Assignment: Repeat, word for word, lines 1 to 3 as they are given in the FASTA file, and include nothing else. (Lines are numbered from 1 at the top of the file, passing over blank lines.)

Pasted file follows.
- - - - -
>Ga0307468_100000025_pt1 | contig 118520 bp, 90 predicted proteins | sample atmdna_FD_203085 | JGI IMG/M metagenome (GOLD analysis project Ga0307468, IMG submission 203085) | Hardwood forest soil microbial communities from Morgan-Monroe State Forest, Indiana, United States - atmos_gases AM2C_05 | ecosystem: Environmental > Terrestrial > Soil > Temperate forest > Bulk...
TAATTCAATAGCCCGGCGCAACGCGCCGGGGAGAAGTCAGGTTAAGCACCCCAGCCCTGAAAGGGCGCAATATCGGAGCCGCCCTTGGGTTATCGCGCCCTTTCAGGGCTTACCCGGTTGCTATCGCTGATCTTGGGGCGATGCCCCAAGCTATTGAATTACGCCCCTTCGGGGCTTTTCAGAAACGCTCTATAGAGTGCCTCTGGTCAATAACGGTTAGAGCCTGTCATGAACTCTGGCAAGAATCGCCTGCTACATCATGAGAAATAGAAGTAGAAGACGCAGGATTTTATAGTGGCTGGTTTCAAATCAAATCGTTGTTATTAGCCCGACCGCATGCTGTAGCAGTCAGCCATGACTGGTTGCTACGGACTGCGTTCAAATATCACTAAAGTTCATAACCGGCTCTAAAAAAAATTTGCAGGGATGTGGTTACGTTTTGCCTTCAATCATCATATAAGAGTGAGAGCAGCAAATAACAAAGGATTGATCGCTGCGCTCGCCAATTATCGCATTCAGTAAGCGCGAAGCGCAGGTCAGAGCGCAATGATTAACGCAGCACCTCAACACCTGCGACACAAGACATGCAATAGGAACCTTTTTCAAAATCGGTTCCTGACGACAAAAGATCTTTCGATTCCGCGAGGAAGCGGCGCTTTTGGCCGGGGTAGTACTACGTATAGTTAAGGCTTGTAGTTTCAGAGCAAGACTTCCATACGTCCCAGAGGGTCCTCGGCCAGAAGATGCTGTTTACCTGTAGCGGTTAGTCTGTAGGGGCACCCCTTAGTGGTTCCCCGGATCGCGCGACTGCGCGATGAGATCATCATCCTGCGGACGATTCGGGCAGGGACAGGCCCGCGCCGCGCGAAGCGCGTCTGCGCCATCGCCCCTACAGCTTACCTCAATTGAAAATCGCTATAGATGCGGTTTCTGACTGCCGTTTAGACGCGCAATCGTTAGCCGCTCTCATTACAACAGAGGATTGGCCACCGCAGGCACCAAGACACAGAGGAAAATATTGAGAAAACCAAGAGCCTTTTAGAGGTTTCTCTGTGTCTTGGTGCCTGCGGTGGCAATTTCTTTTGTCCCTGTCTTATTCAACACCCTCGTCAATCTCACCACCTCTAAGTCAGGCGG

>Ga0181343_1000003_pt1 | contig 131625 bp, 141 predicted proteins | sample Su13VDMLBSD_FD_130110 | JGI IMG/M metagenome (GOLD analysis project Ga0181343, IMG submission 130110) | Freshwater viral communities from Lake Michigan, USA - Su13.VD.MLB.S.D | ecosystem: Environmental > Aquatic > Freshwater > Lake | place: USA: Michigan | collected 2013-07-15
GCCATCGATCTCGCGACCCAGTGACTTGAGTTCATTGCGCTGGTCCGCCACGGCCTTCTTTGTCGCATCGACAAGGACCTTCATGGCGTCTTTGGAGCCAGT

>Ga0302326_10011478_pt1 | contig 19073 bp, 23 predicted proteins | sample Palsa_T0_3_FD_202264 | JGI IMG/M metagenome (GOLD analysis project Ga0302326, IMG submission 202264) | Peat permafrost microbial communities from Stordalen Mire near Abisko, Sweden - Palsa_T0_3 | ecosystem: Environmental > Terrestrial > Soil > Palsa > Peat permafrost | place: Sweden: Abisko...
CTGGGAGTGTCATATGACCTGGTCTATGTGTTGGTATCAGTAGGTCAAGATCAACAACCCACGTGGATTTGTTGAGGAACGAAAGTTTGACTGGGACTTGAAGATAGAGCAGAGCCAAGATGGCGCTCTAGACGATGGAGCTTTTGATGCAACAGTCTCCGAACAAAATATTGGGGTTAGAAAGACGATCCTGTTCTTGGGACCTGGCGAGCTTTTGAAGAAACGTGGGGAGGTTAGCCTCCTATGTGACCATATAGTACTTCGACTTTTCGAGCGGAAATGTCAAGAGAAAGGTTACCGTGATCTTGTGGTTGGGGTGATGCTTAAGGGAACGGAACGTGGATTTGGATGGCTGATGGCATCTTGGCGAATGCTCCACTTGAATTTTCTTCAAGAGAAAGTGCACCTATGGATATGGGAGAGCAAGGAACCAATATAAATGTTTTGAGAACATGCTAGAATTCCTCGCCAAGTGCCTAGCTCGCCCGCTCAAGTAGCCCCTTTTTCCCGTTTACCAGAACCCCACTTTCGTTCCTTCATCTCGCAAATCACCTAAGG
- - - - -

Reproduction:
>Ga0307468_100000025_pt1 | contig 118520 bp, 90 predicted proteins | sample atmdna_FD_203085 | JGI IMG/M metagenome (GOLD analysis project Ga0307468, IMG submission 203085) | Hardwood forest soil microbial communities from Morgan-Monroe State Forest, Indiana, United States - atmos_gases AM2C_05 | ecosystem: Environmental > Terrestrial > Soil > Temperate forest > Bulk...
TAATTCAATAGCCCGGCGCAACGCGCCGGGGAGAAGTCAGGTTAAGCACCCCAGCCCTGAAAGGGCGCAATATCGGAGCCGCCCTTGGGTTATCGCGCCCTTTCAGGGCTTACCCGGTTGCTATCGCTGATCTTGGGGCGATGCCCCAAGCTATTGAATTACGCCCCTTCGGGGCTTTTCAGAAACGCTCTATAGAGTGCCTCTGGTCAATAACGGTTAGAGCCTGTCATGAACTCTGGCAAGAATCGCCTGCTACATCATGAGAAATAGAAGTAGAAGACGCAGGATTTTATAGTGGCTGGTTTCAAATCAAATCGTTGTTATTAGCCCGACCGCATGCTGTAGCAGTCAGCCATGACTGGTTGCTACGGACTGCGTTCAAATATCACTAAAGTTCATAACCGGCTCTAAAAAAAATTTGCAGGGATGTGGTTACGTTTTGCCTTCAATCATCATATAAGAGTGAGAGCAGCAAATAACAAAGGATTGATCGCTGCGCTCGCCAATTATCGCATTCAGTAAGCGCGAAGCGCAGGTCAGAGCGCAATGATTAACGCAGCACCTCAACACCTGCGACACAAGACATGCAATAGGAACCTTTTTCAAAATCGGTTCCTGACGACAAAAGATCTTTCGATTCCGCGAGGAAGCGGCGCTTTTGGCCGGGGTAGTACTACGTATAGTTAAGGCTTGTAGTTTCAGAGCAAGACTTCCATACGTCCCAGAGGGTCCTCGGCCAGAAGATGCTGTTTACCTGTAGCGGTTAGTCTGTAGGGGCACCCCTTAGTGGTTCCCCGGATCGCGCGACTGCGCGATGAGATCATCATCCTGCGGACGATTCGGGCAGGGACAGGCCCGCGCCGCGCGAAGCGCGTCTGCGCCATCGCCCCTACAGCTTACCTCAATTGAAAATCGCTATAGATGCGGTTTCTGACTGCCGTTTAGACGCGCAATCGTTAGCCGCTCTCATTACAACAGAGGATTGGCCACCGCAGGCACCAAGACACAGAGGAAAATATTGAGAAAACCAAGAGCCTTTTAGAGGTTTCTCTGTGTCTTGGTGCCTGCGGTGGCAATTTCTTTTGTCCCTGTCTTATTCAACACCCTCGTCAATCTCACCACCTCTAAGTCAGGCGG

>Ga0181343_1000003_pt1 | contig 131625 bp, 141 predicted proteins | sample Su13VDMLBSD_FD_130110 | JGI IMG/M metagenome (GOLD analysis project Ga0181343, IMG submission 130110) | Freshwater viral communities from Lake Michigan, USA - Su13.VD.MLB.S.D | ecosystem: Environmental > Aquatic > Freshwater > Lake | place: USA: Michigan | collected 2013-07-15